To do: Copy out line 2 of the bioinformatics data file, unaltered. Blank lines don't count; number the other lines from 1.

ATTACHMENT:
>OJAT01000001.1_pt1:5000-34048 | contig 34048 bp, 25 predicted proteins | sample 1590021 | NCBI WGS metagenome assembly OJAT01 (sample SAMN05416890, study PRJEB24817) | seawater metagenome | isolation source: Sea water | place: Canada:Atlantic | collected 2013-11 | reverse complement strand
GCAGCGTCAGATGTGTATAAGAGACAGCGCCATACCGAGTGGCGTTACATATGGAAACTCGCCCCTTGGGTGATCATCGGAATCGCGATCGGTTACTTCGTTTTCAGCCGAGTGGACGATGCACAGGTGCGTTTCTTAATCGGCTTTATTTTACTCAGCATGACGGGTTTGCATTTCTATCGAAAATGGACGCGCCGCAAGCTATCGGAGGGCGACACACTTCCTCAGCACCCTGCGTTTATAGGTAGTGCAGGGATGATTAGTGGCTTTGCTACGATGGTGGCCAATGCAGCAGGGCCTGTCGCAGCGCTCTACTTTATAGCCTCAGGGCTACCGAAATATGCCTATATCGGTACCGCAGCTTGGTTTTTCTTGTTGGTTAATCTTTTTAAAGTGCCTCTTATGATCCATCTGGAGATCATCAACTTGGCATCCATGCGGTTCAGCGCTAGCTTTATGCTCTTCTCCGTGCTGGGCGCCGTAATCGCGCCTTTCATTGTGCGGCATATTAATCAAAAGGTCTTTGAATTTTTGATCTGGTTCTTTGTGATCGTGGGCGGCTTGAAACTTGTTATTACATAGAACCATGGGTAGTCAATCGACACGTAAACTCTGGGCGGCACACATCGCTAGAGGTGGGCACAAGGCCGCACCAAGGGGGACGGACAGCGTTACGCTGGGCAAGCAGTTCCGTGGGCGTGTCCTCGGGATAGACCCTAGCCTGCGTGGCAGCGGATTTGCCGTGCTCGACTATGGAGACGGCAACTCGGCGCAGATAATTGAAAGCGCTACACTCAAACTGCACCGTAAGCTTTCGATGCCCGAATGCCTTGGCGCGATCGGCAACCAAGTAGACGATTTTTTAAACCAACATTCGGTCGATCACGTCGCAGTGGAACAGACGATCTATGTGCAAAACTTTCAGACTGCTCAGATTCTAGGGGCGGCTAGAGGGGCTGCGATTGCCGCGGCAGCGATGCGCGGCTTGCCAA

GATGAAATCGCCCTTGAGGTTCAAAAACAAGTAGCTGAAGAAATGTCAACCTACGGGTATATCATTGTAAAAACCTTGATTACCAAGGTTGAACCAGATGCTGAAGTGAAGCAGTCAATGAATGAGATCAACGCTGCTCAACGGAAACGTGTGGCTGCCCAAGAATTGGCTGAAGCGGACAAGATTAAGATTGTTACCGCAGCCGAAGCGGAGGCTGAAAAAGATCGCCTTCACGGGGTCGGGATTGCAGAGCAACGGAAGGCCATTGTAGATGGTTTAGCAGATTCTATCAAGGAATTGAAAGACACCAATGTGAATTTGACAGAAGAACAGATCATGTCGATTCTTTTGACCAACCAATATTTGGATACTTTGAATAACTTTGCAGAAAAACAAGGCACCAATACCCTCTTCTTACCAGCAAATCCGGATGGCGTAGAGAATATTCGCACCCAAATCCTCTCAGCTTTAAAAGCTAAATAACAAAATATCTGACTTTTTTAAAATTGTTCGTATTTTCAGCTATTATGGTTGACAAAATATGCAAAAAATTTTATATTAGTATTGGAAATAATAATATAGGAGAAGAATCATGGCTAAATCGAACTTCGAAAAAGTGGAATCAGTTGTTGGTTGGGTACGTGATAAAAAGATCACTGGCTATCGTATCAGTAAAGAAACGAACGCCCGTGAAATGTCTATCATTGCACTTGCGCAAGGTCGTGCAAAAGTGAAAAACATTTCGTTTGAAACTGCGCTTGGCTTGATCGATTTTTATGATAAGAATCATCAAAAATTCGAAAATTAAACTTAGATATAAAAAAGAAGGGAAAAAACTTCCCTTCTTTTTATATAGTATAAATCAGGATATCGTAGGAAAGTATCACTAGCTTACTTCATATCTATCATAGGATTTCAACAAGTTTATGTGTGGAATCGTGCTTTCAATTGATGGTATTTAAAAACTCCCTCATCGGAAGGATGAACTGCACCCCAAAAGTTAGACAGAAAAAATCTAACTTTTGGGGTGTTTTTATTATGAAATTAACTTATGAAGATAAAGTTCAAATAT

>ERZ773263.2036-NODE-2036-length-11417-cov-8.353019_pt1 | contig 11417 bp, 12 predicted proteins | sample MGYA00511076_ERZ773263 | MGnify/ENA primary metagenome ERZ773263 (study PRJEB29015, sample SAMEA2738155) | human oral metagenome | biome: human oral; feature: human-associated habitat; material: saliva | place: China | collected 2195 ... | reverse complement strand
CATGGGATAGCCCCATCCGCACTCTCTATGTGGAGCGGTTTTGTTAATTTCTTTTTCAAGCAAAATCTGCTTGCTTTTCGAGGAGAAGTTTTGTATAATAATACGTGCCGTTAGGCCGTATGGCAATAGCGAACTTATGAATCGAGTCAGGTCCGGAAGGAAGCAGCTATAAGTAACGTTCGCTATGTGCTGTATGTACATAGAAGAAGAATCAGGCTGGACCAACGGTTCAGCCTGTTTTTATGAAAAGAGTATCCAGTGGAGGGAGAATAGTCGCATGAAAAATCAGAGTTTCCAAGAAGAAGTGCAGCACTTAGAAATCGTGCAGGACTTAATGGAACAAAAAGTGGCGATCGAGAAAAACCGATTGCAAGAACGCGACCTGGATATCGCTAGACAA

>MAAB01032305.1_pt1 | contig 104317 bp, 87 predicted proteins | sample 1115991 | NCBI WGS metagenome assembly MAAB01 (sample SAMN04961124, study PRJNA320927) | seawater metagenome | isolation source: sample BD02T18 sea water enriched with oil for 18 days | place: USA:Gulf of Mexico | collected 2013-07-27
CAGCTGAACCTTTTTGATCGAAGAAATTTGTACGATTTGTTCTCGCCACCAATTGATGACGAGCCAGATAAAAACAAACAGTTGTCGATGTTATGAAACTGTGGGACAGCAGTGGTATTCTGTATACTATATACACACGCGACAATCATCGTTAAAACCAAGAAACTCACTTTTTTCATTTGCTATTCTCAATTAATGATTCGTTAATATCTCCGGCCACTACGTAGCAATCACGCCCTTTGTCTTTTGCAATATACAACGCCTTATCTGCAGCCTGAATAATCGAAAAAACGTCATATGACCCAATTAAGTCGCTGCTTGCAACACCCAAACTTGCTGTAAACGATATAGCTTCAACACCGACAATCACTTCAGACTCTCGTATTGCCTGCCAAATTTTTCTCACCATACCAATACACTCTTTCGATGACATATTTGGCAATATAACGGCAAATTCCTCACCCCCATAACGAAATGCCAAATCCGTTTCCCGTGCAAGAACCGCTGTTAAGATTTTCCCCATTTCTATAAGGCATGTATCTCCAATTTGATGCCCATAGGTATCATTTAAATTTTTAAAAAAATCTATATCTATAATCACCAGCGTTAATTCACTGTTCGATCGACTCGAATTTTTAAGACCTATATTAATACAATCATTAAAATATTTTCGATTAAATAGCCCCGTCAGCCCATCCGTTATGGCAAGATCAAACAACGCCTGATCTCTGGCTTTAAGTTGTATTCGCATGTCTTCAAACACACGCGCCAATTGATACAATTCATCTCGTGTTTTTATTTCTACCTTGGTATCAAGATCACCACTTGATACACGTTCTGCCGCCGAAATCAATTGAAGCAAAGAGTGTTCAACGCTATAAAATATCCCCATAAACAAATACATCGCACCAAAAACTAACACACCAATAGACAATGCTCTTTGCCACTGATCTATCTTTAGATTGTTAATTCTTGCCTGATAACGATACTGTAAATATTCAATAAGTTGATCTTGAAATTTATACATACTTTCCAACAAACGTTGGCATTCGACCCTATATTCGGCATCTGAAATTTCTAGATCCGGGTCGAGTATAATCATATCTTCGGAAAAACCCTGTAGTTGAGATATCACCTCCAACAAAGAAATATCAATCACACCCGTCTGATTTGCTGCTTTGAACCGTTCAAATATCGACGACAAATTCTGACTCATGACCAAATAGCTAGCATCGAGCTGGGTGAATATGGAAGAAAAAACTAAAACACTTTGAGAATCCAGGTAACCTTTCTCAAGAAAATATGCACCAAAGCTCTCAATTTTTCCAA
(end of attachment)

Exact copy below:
GCAGCGTCAGATGTGTATAAGAGACAGCGCCATACCGAGTGGCGTTACATATGGAAACTCGCCCCTTGGGTGATCATCGGAATCGCGATCGGTTACTTCGTTTTCAGCCGAGTGGACGATGCACAGGTGCGTTTCTTAATCGGCTTTATTTTACTCAGCATGACGGGTTTGCATTTCTATCGAAAATGGACGCGCCGCAAGCTATCGGAGGGCGACACACTTCCTCAGCACCCTGCGTTTATAGGTAGTGCAGGGATGATTAGTGGCTTTGCTACGATGGTGGCCAATGCAGCAGGGCCTGTCGCAGCGCTCTACTTTATAGCCTCAGGGCTACCGAAATATGCCTATATCGGTACCGCAGCTTGGTTTTTCTTGTTGGTTAATCTTTTTAAAGTGCCTCTTATGATCCATCTGGAGATCATCAACTTGGCATCCATGCGGTTCAGCGCTAGCTTTATGCTCTTCTCCGTGCTGGGCGCCGTAATCGCGCCTTTCATTGTGCGGCATATTAATCAAAAGGTCTTTGAATTTTTGATCTGGTTCTTTGTGATCGTGGGCGGCTTGAAACTTGTTATTACATAGAACCATGGGTAGTCAATCGACACGTAAACTCTGGGCGGCACACATCGCTAGAGGTGGGCACAAGGCCGCACCAAGGGGGACGGACAGCGTTACGCTGGGCAAGCAGTTCCGTGGGCGTGTCCTCGGGATAGACCCTAGCCTGCGTGGCAGCGGATTTGCCGTGCTCGACTATGGAGACGGCAACTCGGCGCAGATAATTGAAAGCGCTACACTCAAACTGCACCGTAAGCTTTCGATGCCCGAATGCCTTGGCGCGATCGGCAACCAAGTAGACGATTTTTTAAACCAACATTCGGTCGATCACGTCGCAGTGGAACAGACGATCTATGTGCAAAACTTTCAGACTGCTCAGATTCTAGGGGCGGCTAGAGGGGCTGCGATTGCCGCGGCAGCGATGCGCGGCTTGCCAA